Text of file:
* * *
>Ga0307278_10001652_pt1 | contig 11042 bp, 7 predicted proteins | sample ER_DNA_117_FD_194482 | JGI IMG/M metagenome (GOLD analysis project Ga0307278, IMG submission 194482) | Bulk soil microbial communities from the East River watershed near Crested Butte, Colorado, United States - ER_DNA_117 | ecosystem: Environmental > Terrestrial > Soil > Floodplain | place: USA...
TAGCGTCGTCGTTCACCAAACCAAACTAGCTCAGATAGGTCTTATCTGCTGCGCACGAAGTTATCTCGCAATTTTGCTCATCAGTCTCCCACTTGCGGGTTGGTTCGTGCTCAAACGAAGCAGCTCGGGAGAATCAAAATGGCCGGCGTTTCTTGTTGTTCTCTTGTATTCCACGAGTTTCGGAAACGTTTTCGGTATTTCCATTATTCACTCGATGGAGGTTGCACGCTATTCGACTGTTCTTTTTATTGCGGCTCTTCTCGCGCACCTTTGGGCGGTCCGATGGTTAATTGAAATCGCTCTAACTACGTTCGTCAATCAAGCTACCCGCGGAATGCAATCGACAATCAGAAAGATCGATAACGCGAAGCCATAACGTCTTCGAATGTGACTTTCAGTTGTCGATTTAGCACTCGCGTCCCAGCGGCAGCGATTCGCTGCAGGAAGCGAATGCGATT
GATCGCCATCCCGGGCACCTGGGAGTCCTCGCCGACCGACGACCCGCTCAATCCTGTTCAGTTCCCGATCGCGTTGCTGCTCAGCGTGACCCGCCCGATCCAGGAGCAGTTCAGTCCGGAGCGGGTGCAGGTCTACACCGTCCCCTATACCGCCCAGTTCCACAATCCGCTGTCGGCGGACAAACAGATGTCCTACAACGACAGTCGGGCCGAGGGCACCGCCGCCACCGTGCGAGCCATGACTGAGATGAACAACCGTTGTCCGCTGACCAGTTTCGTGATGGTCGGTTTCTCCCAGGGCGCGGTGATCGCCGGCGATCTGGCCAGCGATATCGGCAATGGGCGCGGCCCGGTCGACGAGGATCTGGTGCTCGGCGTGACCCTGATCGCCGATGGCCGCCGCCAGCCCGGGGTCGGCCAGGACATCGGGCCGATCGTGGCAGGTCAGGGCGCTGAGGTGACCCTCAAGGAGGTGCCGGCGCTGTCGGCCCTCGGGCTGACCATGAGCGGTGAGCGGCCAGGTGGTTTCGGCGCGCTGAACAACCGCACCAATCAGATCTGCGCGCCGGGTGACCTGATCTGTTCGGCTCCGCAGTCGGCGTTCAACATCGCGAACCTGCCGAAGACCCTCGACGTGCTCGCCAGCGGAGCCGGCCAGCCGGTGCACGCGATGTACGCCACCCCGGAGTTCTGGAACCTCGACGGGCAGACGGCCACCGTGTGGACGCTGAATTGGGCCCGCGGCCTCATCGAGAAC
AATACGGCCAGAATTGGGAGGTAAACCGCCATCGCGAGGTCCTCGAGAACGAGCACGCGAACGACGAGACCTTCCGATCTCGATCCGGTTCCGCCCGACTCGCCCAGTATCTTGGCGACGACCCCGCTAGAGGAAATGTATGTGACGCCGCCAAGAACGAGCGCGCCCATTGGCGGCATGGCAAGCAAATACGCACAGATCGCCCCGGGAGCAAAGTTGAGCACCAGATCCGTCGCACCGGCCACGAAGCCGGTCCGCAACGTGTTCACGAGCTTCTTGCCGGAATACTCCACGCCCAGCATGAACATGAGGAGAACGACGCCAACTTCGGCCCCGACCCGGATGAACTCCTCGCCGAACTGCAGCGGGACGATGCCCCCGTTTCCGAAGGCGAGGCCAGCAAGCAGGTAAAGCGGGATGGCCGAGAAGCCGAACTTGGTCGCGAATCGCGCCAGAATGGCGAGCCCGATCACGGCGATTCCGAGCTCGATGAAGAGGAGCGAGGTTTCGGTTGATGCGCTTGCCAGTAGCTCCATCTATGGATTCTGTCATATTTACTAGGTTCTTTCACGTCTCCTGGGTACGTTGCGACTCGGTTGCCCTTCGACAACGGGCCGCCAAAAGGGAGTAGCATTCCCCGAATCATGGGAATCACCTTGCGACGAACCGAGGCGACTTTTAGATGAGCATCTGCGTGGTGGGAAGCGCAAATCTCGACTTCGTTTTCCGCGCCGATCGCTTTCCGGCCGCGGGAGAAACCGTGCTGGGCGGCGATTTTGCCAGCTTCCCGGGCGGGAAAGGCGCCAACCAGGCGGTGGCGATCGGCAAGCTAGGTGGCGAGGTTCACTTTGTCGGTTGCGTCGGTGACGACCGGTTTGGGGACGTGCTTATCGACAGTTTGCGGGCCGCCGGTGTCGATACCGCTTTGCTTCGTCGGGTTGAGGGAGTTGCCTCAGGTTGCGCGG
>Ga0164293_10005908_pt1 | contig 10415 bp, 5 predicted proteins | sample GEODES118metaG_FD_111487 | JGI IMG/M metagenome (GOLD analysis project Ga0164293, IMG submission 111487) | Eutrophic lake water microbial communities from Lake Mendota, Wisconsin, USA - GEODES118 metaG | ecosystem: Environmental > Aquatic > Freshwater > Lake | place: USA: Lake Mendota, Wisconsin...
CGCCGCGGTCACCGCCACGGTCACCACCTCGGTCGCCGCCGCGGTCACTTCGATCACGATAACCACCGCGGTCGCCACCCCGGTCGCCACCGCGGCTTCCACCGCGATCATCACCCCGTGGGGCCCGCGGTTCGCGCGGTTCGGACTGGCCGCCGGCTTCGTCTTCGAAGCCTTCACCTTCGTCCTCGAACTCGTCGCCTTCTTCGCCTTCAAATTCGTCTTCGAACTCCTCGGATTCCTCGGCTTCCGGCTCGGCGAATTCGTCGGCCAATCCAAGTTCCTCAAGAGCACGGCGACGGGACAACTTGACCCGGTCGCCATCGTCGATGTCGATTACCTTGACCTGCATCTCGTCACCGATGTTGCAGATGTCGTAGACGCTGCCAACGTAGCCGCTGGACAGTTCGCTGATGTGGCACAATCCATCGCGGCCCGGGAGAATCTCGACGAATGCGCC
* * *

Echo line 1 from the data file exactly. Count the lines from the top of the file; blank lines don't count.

>Ga0307278_10001652_pt1 | contig 11042 bp, 7 predicted proteins | sample ER_DNA_117_FD_194482 | JGI IMG/M metagenome (GOLD analysis project Ga0307278, IMG submission 194482) | Bulk soil microbial communities from the East River watershed near Crested Butte, Colorado, United States - ER_DNA_117 | ecosystem: Environmental > Terrestrial > Soil > Floodplain | place: USA...